UAE and Saudi Arabia unveil seven point co-operation plan including new cryptocurrency

The deal would see the pilot of a government-backed cryptocurrency and cross-border payments

JEDDAH, SAUDI ARABIA -June 07, 2018: HH Sheikh Mohamed bin Zayed Al Nahyan, Crown Prince of Abu Dhabi and Deputy Supreme Commander of the UAE Armed Forces (R), is received by HRH Prince Mohamed bin Salman bin Abdulaziz Al Saud, Deputy Crown Prince, second Deputy Prime Minister, and Minister of Defence of Saudi Arabia (L), upon arriving at the King Abdulaziz International Airport, in Jeddah.

( Rashid Al Mansoori / Crown Prince Court - Abu Dhabi )
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The UAE and Saudi Arabia have unveiled a landmark agreement that will see the two countries co-operate in the development of a joint cryptocurrency, a form of customs union and a plan to ensure goods and supplies flowed in the event of a crisis.

It also included a plan to allow Saudi and Emirati SMEs to bid for procurement contracts in both countries and set out measures to ensure those with disabilities can travel by air with greater ease.

The two states struck the seven-point deal in Abu Dhabi on Saturday during a meeting of the Executive Committee of the Saudi-Emirati Co-ordination Council.

The cryptocurrency pilot will be seen as the most significant undertaking to date.

Supporting financial technology and SMEs is seen as a crucial way to move on from reliance on petro-dollars and make the shift to a knowledge economy.

Other measures focus on improving financial literacy among young people to improve spending habits and closer working practices in the aviation sector.

Mohammad Al Gergawi, Minister of Cabinet Affairs and The Future, from the UAE side, and Mohammed bin Mazyad Altwaijri, Minister of Economy and Planning, from the Saudi side, said the deal covered the fields of services and financial markets, tourism, aviation, entrepreneurship, customs and security, among others.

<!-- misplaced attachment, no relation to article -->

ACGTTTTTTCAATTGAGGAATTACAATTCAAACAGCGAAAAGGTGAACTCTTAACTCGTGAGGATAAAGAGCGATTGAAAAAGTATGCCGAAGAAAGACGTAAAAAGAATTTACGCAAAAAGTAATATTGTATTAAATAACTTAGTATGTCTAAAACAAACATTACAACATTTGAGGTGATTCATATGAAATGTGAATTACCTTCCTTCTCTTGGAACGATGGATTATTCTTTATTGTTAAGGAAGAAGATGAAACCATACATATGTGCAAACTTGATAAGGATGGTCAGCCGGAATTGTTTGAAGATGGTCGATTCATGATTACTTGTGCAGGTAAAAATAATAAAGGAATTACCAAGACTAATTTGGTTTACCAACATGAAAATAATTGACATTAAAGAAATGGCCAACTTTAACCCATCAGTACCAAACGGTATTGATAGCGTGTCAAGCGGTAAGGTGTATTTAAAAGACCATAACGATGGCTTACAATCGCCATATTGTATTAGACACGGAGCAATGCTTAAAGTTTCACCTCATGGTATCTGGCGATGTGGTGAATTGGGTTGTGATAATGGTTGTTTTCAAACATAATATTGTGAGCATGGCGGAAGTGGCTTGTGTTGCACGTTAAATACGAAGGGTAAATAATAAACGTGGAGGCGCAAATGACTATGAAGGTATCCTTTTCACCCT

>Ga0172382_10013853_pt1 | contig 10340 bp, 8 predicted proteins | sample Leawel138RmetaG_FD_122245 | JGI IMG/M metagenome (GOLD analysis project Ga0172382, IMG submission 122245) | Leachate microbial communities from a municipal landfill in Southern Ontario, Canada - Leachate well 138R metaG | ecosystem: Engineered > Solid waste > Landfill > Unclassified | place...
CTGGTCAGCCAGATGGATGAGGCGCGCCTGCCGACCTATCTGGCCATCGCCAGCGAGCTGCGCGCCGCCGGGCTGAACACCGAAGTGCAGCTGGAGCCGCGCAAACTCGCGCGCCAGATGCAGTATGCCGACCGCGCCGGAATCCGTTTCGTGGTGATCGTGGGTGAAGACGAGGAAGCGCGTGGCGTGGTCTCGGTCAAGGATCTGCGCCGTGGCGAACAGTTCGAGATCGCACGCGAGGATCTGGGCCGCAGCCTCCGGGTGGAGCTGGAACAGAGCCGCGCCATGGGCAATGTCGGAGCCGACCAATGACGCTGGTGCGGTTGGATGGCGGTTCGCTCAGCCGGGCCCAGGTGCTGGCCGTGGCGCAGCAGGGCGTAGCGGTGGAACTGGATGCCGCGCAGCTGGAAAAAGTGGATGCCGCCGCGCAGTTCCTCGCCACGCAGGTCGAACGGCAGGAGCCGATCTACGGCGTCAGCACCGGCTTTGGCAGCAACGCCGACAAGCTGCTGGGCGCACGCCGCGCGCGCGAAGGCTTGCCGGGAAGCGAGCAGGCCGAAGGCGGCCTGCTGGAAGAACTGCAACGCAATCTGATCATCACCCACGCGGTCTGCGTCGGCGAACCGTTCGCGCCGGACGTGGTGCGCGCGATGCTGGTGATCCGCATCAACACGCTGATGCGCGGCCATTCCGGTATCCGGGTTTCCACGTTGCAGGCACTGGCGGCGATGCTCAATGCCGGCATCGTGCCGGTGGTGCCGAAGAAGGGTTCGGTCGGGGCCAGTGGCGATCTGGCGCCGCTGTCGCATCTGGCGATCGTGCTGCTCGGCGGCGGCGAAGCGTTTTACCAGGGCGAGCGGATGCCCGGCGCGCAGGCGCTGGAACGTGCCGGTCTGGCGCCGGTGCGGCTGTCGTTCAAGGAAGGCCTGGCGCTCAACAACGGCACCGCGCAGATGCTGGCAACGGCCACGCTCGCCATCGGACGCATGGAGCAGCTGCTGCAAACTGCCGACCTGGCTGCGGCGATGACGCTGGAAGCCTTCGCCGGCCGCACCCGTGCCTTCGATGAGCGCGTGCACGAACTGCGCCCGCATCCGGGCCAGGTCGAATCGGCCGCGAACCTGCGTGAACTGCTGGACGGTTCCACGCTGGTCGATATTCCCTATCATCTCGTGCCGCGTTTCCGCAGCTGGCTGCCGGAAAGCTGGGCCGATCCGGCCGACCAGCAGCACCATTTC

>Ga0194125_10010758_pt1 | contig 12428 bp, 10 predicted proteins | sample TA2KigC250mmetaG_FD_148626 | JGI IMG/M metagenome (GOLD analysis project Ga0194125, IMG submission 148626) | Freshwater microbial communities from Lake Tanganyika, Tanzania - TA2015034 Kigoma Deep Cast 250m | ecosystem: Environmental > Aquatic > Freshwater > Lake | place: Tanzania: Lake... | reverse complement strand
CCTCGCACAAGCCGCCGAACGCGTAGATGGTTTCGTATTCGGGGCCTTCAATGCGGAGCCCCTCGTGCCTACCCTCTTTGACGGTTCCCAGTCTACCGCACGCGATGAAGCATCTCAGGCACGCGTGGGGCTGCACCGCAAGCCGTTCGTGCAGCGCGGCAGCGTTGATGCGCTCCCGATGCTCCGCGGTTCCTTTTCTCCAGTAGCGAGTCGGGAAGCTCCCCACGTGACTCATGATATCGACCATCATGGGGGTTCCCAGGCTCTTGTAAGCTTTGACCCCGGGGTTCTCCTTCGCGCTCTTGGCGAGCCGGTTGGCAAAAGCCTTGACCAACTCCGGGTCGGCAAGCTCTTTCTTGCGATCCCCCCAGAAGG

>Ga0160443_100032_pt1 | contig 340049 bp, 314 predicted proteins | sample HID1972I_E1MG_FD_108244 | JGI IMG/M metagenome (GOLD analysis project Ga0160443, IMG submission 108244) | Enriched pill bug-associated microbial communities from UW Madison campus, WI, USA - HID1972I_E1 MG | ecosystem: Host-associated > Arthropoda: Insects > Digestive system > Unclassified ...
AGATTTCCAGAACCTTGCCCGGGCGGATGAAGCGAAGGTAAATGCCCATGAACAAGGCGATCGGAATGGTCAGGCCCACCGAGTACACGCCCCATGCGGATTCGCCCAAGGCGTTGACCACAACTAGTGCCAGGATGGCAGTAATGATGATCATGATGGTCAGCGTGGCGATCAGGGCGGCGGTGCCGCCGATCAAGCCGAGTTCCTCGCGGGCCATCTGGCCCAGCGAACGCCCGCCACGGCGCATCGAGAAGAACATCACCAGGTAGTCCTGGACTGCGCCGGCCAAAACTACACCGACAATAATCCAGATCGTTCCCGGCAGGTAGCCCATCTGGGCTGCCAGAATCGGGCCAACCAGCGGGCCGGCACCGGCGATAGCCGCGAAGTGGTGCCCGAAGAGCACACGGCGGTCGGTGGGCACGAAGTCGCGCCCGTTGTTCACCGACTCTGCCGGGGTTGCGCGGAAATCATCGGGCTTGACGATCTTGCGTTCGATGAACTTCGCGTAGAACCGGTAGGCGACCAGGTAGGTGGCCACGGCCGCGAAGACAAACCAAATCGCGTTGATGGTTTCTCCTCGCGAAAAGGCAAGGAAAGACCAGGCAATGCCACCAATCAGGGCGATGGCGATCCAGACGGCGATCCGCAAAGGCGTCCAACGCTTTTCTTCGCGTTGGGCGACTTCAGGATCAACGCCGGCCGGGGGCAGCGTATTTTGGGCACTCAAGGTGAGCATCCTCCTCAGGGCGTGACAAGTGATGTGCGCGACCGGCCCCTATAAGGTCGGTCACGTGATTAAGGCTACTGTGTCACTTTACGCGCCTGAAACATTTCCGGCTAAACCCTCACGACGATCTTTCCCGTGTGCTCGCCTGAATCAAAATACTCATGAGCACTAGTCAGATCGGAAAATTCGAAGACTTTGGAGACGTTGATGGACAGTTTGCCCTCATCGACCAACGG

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The council first met in Jeddah last summer with broad focus on three main areas: economic, human and knowledge, and political and military co-operation.

It is chaired by Sheikh Mohamed bin Zayed, Crown Prince of Abu Dhabi and Deputy Supreme Commander of the Armed Forces, who at the time described the arrangement as a "historic opportunity to create an exceptional Arab model of cooperation", and Saudi Crown Prince Mohammed bin Salman.

The seven new initiatives are:

1. Saudi-Emirati cryptocurrency pilot

"The cross-border digital currency will be strictly targeted for banks at an experimental phase with the aim of better understanding the implications of Blockchain technology and facilitating cross-border payments," state news agency Wam reported on Saturday evening.

It said the virtual currency relies on the use of a distributed database between the central banks and the participating banks from both sides. It seeks to safeguard customer interests, set technology standards and assess cybersecurity risks. The project will also determine the impact of a central currency on monetary policies.

A technician monitors cryptocurrency mining rigs at a Bitfarms facility in Saint-Hyacinthe, Quebec, Canada, on Thursday, July 26, 2018. Bitcoin has rallied more than 30 percent in July, shrugging off security and regulatory concerns that have plagued the virtual currency for much of this year. Photographer: James MacDonald/Bloomberg
A technician monitors cryptocurrency mining rigs at a Bitfarms facility in Quebec. Bloomberg

2. Fast track customs for key firms

This facilitates the flow of traffic at the entry ports between both countries and at customs outlets through a fast track system, Wam reported. Selected companies - 41 from Saudi Arabia and 40 from the UAE - would be listed as Authorised Economic Operators and able to use the system.